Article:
Panic Disorder

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Panic disorder is a type of anxiety disorder characterized by recurrent and unpredictable bursts of terror known as panic attacks. A panic attack is accompanied by physical symptoms that may feel similar to a heart attack or other life-threatening condition.

Intense anxiety often develops between episodes of panic. As panic attacks become more frequent, you may begin to avoid situations that could trigger them. Panic attacks can lead to agoraphobia, the fear of being trapped in places or situations where escape could be difficult or impossible.

Panic disorder is likely to be an interaction of:

  • Genetics
  • Changes in brain function or metabolism
  • Psychosocial stressors that combine to influence the brain's fear networks

Risk Factors

Panic disorder is more common in women and young adults. Other factors that may increase your risk of developing panic disorder include:

  • Family history
  • Stressful life events
  • Increased sensitivity to physical sensations
  • History of another anxiety disorder or anxious temperament
  • Cigarette smoking during adolescence and young adulthood


Panic attacks usually occur unexpectedly and repeatedly. Panic attack symptoms may include:

  • Sudden and intense episodes of fear
  • Racing, pounding, or skipping heartbeat
  • Chest pain, pressure, or discomfort
  • Difficulty breathing
  • Choking sensation or lump in the throat
  • Excessive sweating
  • Lightheadedness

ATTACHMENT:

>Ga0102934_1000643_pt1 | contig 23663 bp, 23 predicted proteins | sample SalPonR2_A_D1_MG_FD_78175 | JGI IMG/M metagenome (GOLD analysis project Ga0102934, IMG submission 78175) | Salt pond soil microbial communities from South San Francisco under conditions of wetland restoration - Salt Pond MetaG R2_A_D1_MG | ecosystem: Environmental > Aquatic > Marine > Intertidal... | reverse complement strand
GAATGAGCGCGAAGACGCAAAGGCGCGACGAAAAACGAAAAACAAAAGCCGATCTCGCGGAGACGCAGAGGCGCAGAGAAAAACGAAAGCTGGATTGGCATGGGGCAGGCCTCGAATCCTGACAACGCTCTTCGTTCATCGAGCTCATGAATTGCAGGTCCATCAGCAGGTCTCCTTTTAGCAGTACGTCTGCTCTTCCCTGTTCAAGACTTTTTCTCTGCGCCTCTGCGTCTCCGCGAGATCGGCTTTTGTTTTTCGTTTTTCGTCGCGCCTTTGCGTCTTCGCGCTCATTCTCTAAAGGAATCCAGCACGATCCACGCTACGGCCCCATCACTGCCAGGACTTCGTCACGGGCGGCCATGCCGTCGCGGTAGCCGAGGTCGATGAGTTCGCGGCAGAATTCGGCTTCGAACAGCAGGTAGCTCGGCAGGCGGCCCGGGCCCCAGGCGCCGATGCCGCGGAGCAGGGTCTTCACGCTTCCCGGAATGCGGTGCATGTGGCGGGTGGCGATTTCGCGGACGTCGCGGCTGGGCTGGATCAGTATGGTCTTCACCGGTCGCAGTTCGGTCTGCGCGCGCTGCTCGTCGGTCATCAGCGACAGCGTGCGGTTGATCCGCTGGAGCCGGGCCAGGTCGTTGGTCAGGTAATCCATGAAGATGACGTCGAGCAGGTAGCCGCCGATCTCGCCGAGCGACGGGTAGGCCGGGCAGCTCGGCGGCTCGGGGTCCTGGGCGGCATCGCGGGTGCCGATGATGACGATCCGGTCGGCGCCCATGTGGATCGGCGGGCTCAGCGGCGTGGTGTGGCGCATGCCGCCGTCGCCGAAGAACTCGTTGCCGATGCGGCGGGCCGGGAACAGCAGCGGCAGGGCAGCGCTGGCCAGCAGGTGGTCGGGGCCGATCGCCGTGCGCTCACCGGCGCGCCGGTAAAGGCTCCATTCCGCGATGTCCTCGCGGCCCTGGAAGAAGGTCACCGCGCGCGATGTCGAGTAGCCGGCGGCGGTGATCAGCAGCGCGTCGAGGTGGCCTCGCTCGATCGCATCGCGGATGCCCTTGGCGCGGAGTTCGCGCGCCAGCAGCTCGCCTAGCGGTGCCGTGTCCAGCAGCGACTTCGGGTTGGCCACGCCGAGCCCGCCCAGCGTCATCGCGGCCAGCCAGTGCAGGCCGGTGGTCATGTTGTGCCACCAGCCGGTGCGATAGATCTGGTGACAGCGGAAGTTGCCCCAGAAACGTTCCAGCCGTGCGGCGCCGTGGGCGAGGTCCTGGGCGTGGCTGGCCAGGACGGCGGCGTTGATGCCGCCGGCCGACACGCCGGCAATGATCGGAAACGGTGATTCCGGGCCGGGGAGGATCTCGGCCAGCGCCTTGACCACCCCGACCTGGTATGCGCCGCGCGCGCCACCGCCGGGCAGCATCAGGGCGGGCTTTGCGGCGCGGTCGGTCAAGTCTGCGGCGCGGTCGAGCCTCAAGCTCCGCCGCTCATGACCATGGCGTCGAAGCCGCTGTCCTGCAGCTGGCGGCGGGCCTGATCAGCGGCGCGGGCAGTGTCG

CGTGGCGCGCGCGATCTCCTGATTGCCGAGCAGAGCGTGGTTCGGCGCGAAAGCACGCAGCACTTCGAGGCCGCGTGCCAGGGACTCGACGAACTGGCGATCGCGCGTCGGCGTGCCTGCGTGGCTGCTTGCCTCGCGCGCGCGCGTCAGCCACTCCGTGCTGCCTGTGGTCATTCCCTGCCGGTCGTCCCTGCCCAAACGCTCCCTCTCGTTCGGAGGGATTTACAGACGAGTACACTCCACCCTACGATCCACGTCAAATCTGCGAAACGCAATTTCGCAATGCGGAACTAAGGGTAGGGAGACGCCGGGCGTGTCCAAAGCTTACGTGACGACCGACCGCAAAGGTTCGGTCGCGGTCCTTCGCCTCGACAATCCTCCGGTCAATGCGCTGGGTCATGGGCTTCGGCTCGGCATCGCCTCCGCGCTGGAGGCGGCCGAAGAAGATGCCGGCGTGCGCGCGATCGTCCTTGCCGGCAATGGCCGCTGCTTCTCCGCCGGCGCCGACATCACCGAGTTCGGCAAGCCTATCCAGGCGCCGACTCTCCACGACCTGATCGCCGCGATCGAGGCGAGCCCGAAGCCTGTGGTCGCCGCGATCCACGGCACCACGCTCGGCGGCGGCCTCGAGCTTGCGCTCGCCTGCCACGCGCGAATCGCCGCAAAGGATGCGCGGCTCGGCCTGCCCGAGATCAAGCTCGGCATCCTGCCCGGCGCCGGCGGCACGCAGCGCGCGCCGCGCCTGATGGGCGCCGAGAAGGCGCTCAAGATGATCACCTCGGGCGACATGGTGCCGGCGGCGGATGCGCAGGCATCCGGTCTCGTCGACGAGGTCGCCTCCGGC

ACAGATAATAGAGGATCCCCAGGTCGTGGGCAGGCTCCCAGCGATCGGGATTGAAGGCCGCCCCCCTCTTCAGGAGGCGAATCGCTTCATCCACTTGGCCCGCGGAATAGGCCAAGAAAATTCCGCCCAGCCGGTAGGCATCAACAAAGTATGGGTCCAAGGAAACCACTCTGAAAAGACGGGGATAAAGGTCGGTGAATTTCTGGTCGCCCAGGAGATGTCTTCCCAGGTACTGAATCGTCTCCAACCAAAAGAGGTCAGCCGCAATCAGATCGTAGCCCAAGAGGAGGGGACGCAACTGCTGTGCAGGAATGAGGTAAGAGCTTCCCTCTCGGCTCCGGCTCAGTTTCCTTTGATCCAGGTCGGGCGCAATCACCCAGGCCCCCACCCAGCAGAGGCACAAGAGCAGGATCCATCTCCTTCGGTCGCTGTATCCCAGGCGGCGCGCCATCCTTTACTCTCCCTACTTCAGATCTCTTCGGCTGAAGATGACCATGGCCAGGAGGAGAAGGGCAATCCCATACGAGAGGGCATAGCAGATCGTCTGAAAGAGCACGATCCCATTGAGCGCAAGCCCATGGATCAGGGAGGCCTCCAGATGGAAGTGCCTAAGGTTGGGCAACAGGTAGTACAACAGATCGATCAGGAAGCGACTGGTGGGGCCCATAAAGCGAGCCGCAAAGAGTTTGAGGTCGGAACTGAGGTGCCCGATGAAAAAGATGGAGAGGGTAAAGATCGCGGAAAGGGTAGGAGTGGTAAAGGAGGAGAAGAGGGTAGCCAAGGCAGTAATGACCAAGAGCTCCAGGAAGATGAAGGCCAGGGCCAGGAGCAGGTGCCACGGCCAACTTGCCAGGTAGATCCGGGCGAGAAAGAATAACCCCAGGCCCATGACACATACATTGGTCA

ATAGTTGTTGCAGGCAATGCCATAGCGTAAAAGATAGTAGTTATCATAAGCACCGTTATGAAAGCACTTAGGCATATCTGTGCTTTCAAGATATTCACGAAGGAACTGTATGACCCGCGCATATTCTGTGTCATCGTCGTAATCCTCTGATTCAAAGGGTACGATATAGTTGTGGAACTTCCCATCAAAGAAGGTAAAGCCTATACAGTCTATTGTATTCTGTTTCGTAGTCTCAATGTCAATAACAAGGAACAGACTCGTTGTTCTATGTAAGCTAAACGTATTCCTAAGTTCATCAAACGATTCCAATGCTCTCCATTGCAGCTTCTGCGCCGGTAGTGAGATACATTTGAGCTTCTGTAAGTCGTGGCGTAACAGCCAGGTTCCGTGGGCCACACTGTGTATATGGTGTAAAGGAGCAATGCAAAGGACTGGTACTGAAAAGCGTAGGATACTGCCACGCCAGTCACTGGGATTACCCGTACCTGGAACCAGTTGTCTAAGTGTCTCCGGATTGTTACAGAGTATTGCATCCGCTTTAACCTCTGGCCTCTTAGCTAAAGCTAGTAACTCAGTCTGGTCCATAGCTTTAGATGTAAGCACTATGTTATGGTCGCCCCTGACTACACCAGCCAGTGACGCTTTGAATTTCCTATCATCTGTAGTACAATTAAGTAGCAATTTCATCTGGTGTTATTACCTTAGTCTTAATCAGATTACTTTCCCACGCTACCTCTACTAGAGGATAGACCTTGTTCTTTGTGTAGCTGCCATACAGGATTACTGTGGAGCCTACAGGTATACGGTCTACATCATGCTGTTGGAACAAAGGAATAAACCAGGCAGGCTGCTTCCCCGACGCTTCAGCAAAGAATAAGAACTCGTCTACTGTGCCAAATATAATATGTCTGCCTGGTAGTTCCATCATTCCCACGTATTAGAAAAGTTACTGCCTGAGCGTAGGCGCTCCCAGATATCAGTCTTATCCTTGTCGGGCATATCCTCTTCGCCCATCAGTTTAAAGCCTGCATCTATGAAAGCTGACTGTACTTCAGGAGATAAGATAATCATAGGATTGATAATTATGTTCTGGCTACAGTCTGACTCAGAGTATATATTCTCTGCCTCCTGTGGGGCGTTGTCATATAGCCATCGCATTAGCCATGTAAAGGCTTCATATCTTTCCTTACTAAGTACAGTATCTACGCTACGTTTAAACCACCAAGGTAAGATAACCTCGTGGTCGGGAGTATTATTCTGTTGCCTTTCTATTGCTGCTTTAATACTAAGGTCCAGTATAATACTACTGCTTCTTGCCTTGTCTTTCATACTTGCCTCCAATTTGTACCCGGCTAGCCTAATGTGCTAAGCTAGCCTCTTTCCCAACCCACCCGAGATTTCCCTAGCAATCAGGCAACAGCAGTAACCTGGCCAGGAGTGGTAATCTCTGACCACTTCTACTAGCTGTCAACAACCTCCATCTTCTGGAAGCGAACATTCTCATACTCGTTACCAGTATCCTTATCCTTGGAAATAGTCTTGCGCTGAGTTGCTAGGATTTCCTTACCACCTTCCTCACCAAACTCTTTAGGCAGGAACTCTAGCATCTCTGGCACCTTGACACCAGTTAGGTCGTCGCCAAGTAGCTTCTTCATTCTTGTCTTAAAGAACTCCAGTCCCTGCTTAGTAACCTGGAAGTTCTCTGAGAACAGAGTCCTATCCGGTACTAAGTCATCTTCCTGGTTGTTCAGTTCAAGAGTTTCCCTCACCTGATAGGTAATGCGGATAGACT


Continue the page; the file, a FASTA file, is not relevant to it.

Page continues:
• Nausea
  • Tingling or numbness in parts of the body
  • Chills or hot flashes
  • Shaking or trembling
  • Feelings of unreality or being detached from the body
  • An urge to flee
  • Fear of impending doom, such as death, a heart attack, suffocation, loss of control or embarrassment
  • Stomach pain

Diagnosis & Treatment

Your doctor can diagnose you with panic disorder if you have had a panic attack with at least four symptoms and persistent worries about the attack for more than one month. Since some panic disorder symptoms are similar to heart, digestive, and/or thyroid problems, your doctor may recommend tests to rule out an underlying condition.

Treatment aims to decrease the frequency and intensity of panic attacks.

Cognitive-Behavioral Therapy

Cognitive-behavioral therapy can prepare you for situations that may trigger panic attacks. Therapy focuses on:

  • Learning how to recognize what causes your fears
  • Gradually forming healthier thinking patterns
  • Doing breathing exercises to increase relaxation
  • Reducing fear and feelings of terror


Your doctor may recommend antidepressants or anti-anxiety medications.


Content was created using EBSCO’s Health Library. Edits to original content made by Rector and Visitors of the University of Virginia. This information is not a substitute for professional medical advice.